Saturday, January 31, 2015

Learning about Copyright and Fair Use

by Brenda Snider

Many people think the purpose of copyright is to prevent others from stealing the work of individuals.  This misinterpretation threatens the advancement of knowledge and learning (Loren, 2010). The Constitution, Article 1, Section 8, Clause 8, states that the purpose is to promote the progress of knowledge and learning. Those who view copyright as an asset to the economy are destroying the main purpose. It is not about making money. Copyright law was originally written to further knowledge.
“Most colleges rely on section 110 of the copyright statute (17U.S.C. section 110). The first part of this section governs performance or display of a work in the course of face-to-face teaching, and the second part covers materials transmitted in distance education. However, these sections specifically state that they only apply to nonprofit educational institutions. As a result, the educational exceptions in 17 U.S.C. § 110(1) and 17 U.S.C. § 110(2) may not be used by for-profit schools” (Carson, 2008, p. 57).
As I begin to learn more about copyright and fair use in instructional design, I am wondering if anyone is teaching copyright and fair use in their classes.  Do our students know that if they create a work, i.e. article, video, graphic, etc. for a company they are working for, they cannot use that work in their portfolios unless they obtain permission? The company they are working for owns the copyright.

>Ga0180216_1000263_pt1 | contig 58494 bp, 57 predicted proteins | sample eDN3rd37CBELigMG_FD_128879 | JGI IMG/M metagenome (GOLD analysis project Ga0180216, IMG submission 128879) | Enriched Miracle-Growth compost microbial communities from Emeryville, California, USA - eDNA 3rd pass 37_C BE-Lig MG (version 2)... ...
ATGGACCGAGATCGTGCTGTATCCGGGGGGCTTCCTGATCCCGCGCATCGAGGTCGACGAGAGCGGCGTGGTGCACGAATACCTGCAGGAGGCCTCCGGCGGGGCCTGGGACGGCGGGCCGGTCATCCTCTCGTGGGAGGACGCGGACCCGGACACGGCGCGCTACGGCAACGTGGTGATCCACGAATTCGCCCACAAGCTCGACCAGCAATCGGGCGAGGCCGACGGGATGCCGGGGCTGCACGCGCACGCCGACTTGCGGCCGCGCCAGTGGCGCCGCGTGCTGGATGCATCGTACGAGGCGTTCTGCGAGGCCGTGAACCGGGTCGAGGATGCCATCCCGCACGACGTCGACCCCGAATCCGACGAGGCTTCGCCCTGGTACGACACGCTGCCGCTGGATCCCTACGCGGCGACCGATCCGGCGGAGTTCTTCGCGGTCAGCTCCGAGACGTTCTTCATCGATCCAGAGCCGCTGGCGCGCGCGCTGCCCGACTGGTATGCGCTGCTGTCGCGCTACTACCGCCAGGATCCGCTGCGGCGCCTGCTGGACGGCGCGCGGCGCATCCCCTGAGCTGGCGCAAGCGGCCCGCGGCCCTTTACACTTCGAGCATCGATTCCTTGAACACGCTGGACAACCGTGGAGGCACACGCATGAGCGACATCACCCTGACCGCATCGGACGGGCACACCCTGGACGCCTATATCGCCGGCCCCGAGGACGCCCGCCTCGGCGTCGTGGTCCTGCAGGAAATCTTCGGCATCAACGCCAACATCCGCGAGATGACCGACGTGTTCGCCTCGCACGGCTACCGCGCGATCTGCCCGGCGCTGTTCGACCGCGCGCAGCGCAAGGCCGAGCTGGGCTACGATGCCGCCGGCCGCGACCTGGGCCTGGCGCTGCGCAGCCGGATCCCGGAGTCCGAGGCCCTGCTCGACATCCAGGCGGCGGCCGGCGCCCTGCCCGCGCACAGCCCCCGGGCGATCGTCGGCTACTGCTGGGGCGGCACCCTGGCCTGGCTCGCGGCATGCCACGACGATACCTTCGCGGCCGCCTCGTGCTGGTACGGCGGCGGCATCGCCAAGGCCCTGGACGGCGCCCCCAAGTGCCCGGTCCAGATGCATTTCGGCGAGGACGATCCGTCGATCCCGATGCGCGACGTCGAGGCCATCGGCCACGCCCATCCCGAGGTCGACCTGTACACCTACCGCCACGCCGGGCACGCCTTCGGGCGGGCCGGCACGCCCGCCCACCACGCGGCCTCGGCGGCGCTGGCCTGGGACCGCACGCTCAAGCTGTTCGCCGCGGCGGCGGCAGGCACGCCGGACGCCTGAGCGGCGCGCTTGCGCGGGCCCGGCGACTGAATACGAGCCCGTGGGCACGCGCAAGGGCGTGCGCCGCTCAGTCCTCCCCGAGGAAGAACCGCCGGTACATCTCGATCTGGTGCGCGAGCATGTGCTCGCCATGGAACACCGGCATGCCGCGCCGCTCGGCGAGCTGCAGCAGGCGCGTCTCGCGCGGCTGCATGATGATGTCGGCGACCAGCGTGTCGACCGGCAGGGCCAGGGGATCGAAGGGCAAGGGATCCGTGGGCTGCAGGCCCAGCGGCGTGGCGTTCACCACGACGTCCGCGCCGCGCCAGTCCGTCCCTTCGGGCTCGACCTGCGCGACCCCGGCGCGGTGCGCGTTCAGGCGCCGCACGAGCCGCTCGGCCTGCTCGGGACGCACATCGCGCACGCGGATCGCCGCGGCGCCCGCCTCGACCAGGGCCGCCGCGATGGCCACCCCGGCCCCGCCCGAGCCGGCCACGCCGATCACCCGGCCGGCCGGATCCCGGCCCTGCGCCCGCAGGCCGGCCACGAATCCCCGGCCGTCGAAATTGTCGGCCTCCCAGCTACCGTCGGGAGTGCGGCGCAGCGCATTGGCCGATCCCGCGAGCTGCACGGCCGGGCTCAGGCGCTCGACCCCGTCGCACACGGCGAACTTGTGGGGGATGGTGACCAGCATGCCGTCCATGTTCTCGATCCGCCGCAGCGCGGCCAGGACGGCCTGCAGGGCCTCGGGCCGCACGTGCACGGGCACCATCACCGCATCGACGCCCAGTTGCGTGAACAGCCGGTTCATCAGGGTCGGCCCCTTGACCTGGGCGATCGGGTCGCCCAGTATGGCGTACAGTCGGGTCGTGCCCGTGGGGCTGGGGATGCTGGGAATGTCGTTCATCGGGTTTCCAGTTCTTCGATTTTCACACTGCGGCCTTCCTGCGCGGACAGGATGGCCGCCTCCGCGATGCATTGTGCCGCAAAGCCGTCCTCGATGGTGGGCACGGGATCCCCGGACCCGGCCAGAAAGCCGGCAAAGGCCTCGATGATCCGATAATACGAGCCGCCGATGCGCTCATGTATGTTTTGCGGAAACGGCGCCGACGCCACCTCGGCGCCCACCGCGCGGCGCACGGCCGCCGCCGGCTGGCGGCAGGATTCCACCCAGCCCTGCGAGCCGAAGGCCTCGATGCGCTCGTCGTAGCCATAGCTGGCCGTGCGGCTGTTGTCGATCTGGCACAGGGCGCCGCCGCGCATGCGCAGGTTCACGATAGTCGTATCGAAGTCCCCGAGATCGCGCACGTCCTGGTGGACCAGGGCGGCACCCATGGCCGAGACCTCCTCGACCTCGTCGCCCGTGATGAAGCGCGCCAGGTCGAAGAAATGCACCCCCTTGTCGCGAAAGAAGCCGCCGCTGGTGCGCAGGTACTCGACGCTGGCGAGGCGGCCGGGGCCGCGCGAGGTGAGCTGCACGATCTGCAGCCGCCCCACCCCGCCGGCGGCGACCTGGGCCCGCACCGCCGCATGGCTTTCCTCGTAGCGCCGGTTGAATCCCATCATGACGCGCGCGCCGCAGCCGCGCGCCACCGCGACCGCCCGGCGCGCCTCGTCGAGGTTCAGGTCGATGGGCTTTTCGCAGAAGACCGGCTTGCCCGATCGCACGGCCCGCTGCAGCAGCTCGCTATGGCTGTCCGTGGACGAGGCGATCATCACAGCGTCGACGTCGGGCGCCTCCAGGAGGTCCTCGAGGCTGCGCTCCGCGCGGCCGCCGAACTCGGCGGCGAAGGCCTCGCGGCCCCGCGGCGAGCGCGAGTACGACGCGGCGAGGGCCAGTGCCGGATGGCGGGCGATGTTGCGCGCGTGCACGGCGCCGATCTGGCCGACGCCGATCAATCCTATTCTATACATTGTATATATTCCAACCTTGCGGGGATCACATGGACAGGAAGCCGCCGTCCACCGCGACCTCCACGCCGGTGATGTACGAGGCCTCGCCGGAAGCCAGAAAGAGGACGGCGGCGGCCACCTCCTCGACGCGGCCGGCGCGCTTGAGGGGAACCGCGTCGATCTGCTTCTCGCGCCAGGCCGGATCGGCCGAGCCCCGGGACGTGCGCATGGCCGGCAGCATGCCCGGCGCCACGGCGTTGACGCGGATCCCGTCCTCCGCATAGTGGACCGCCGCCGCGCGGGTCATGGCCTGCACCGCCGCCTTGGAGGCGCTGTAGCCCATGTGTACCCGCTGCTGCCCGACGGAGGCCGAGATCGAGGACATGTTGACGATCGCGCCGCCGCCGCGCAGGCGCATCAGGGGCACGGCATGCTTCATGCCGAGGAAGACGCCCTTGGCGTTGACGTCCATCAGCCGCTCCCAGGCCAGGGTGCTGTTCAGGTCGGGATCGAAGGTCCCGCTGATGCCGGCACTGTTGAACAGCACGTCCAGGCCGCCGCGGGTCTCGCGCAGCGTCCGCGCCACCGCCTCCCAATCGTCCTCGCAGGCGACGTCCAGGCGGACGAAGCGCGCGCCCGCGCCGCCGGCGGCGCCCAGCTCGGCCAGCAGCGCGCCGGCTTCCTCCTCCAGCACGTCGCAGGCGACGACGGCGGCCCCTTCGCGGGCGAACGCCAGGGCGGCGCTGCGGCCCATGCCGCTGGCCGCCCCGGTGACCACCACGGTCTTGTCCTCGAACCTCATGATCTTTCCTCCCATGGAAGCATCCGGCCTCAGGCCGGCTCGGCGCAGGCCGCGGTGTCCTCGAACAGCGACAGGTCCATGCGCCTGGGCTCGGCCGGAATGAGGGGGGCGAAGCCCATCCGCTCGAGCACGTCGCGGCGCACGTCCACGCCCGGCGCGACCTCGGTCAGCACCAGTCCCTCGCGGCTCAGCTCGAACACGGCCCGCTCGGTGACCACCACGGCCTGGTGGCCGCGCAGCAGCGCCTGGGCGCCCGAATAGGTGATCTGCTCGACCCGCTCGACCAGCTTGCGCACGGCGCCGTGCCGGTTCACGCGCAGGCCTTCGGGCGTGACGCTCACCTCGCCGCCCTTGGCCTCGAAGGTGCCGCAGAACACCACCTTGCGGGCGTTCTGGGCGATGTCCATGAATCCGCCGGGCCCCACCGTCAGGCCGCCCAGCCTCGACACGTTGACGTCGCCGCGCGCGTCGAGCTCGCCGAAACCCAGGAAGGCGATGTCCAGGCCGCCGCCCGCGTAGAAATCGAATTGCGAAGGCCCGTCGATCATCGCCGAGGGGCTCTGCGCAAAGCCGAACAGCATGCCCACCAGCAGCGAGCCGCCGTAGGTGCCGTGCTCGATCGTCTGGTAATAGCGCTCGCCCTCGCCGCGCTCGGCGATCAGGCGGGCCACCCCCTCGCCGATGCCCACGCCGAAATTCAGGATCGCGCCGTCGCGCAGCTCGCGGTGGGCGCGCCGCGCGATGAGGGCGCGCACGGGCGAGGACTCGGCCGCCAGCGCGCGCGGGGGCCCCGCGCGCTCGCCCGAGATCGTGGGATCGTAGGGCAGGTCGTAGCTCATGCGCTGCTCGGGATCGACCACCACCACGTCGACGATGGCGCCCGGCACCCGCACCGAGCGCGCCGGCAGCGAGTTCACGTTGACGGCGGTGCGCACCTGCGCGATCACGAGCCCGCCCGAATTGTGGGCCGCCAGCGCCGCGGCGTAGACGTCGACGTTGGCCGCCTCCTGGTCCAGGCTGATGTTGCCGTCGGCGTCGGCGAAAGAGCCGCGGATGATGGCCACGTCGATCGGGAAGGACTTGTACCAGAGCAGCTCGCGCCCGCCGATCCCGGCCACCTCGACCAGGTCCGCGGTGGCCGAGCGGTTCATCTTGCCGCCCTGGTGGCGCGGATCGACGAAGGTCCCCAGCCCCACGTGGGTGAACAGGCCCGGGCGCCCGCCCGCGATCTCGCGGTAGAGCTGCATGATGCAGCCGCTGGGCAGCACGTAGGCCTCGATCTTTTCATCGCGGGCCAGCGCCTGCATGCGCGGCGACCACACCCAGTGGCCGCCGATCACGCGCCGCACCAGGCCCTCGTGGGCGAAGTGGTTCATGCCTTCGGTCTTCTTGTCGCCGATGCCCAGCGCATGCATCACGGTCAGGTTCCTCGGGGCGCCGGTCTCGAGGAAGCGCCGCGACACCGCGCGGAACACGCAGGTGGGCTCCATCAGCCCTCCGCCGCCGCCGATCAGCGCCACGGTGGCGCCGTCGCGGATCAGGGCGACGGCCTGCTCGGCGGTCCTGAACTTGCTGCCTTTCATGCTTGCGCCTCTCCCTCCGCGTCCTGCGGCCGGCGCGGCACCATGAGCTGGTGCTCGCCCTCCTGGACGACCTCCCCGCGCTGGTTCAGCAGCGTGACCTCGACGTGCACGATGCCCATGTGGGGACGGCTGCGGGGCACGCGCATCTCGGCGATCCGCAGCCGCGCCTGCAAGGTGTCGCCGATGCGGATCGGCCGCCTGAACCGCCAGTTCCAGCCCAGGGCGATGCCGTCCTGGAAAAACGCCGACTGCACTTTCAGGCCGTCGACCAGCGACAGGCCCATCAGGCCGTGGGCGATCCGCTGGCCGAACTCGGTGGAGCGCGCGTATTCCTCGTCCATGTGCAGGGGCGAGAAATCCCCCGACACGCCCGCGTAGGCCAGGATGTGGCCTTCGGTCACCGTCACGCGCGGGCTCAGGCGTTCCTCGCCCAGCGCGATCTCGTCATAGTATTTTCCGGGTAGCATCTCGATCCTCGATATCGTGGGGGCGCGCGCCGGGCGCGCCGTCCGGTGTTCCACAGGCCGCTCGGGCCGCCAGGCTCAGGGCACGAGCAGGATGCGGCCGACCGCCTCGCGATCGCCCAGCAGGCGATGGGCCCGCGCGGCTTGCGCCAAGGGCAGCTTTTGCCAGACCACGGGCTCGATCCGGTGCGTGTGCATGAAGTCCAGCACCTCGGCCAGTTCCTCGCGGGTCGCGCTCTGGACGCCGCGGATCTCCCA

Has anyone used A Fair(y) Use Tale (Faden, n.d.) in their classes as part of an assignment on fair use, for example asking your students to analyze the video based on the four factors that judges consider when determining fair use: the purpose and character of use, the nature of the copyrighted work, the amount and substantiality of the portion borrowed, and the effect of the potential use on the market?
Carson, B.M. (2008). Legally speaking—Copyright and for-profit educational institutions.DLPS Faculty Publications. Paper 9. Retrieved from

Faden, E. (n.d.) A Fair(y) Use Tale. Retrieved from
Loren, L.P. (2010). The purpose of copyright. OpenSpaces Quarterly. Retrieved from

Saturday, January 24, 2015

Feedback Sandwiches and other Unhealthy Fare

Reading the first Faculty Focus article of the new year, “Is Praise Undermining Student Motivation?” caused me to rethink one of my long-held beliefs, the idea that it’s important to start a student comment by pointing out positives, then add the constructive feedback, and end on a positive and encouraging note.  Effective Commenting 101, right?  Well, apparently not.  According to Orlando,